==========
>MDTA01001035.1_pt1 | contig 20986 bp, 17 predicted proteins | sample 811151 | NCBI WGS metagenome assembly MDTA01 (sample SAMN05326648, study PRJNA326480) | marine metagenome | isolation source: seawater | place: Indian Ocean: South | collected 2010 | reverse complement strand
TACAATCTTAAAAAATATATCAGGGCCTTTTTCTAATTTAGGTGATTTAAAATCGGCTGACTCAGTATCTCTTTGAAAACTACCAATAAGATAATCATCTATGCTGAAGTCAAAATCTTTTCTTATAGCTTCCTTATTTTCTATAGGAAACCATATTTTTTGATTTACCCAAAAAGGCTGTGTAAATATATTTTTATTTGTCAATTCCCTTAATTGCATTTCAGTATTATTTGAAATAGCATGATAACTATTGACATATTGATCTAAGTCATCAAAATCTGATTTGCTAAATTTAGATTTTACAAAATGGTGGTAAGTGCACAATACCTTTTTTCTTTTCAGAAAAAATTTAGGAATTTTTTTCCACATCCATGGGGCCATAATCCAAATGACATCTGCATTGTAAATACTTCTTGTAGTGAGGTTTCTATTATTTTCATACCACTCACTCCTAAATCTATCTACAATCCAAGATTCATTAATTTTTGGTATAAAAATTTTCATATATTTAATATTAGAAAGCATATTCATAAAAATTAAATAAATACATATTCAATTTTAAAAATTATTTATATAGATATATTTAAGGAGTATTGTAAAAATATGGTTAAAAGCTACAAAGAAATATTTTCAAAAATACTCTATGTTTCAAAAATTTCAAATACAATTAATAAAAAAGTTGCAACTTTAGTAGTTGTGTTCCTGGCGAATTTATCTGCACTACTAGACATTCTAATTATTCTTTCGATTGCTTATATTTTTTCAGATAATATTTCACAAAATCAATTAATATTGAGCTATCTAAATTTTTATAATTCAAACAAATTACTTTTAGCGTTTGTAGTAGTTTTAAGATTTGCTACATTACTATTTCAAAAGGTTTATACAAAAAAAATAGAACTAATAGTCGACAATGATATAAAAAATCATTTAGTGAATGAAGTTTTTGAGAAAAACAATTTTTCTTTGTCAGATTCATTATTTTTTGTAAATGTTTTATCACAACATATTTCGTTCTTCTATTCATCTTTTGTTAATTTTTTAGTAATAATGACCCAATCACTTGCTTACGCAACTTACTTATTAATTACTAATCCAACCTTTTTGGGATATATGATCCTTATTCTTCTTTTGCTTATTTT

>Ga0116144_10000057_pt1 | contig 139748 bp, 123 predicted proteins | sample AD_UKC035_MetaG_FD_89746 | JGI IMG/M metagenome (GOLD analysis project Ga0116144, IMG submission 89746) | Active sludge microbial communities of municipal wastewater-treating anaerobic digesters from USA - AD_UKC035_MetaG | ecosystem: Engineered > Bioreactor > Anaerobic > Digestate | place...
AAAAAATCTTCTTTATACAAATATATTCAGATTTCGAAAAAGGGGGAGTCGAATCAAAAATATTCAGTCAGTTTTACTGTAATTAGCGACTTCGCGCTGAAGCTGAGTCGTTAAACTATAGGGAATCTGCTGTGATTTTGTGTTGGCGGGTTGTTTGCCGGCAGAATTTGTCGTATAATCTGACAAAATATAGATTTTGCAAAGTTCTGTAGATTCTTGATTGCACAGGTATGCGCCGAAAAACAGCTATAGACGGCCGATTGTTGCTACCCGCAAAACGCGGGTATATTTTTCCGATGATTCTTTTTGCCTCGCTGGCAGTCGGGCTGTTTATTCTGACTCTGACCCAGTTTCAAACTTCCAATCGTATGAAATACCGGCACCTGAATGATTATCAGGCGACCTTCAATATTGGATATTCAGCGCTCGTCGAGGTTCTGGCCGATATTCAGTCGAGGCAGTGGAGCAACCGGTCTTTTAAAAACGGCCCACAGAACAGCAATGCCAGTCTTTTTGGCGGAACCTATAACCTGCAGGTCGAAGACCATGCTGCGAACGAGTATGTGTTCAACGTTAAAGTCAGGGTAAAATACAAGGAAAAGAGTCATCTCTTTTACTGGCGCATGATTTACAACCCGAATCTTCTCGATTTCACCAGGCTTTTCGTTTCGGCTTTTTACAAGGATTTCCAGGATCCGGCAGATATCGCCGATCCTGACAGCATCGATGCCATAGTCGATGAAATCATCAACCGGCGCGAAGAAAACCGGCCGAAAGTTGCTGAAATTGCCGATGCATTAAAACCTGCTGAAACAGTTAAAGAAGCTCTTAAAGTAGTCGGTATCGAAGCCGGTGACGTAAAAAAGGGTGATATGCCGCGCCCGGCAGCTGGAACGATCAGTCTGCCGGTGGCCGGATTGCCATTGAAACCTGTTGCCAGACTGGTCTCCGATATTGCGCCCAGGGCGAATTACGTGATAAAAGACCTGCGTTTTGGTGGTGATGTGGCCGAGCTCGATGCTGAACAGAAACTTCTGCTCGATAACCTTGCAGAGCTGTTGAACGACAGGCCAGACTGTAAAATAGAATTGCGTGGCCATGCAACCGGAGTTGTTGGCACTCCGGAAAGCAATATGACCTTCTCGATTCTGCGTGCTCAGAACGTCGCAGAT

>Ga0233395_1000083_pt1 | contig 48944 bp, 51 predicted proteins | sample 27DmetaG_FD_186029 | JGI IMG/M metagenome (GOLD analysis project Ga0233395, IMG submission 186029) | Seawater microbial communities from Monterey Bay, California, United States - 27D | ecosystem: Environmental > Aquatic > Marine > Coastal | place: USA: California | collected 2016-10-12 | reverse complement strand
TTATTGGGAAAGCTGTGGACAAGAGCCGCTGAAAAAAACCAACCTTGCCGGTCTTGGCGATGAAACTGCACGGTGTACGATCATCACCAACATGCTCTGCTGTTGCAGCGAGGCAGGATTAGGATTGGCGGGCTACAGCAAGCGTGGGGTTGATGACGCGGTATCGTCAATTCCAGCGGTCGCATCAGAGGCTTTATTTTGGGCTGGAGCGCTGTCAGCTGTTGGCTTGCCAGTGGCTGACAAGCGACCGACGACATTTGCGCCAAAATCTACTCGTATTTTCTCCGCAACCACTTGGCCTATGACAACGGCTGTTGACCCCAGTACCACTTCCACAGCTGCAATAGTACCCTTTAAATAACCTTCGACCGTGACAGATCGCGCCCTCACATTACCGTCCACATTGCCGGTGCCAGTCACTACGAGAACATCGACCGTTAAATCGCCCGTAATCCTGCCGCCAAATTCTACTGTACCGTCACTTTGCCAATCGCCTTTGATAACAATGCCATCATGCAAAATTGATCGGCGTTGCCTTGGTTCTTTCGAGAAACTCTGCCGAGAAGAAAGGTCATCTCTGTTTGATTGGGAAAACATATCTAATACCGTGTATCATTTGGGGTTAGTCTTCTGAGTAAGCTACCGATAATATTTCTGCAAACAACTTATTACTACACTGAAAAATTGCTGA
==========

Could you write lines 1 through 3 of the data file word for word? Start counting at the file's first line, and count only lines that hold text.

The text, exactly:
>MDTA01001035.1_pt1 | contig 20986 bp, 17 predicted proteins | sample 811151 | NCBI WGS metagenome assembly MDTA01 (sample SAMN05326648, study PRJNA326480) | marine metagenome | isolation source: seawater | place: Indian Ocean: South | collected 2010 | reverse complement strand
TACAATCTTAAAAAATATATCAGGGCCTTTTTCTAATTTAGGTGATTTAAAATCGGCTGACTCAGTATCTCTTTGAAAACTACCAATAAGATAATCATCTATGCTGAAGTCAAAATCTTTTCTTATAGCTTCCTTATTTTCTATAGGAAACCATATTTTTTGATTTACCCAAAAAGGCTGTGTAAATATATTTTTATTTGTCAATTCCCTTAATTGCATTTCAGTATTATTTGAAATAGCATGATAACTATTGACATATTGATCTAAGTCATCAAAATCTGATTTGCTAAATTTAGATTTTACAAAATGGTGGTAAGTGCACAATACCTTTTTTCTTTTCAGAAAAAATTTAGGAATTTTTTTCCACATCCATGGGGCCATAATCCAAATGACATCTGCATTGTAAATACTTCTTGTAGTGAGGTTTCTATTATTTTCATACCACTCACTCCTAAATCTATCTACAATCCAAGATTCATTAATTTTTGGTATAAAAATTTTCATATATTTAATATTAGAAAGCATATTCATAAAAATTAAATAAATACATATTCAATTTTAAAAATTATTTATATAGATATATTTAAGGAGTATTGTAAAAATATGGTTAAAAGCTACAAAGAAATATTTTCAAAAATACTCTATGTTTCAAAAATTTCAAATACAATTAATAAAAAAGTTGCAACTTTAGTAGTTGTGTTCCTGGCGAATTTATCTGCACTACTAGACATTCTAATTATTCTTTCGATTGCTTATATTTTTTCAGATAATATTTCACAAAATCAATTAATATTGAGCTATCTAAATTTTTATAATTCAAACAAATTACTTTTAGCGTTTGTAGTAGTTTTAAGATTTGCTACATTACTATTTCAAAAGGTTTATACAAAAAAAATAGAACTAATAGTCGACAATGATATAAAAAATCATTTAGTGAATGAAGTTTTTGAGAAAAACAATTTTTCTTTGTCAGATTCATTATTTTTTGTAAATGTTTTATCACAACATATTTCGTTCTTCTATTCATCTTTTGTTAATTTTTTAGTAATAATGACCCAATCACTTGCTTACGCAACTTACTTATTAATTACTAATCCAACCTTTTTGGGATATATGATCCTTATTCTTCTTTTGCTTATTTT

>Ga0116144_10000057_pt1 | contig 139748 bp, 123 predicted proteins | sample AD_UKC035_MetaG_FD_89746 | JGI IMG/M metagenome (GOLD analysis project Ga0116144, IMG submission 89746) | Active sludge microbial communities of municipal wastewater-treating anaerobic digesters from USA - AD_UKC035_MetaG | ecosystem: Engineered > Bioreactor > Anaerobic > Digestate | place...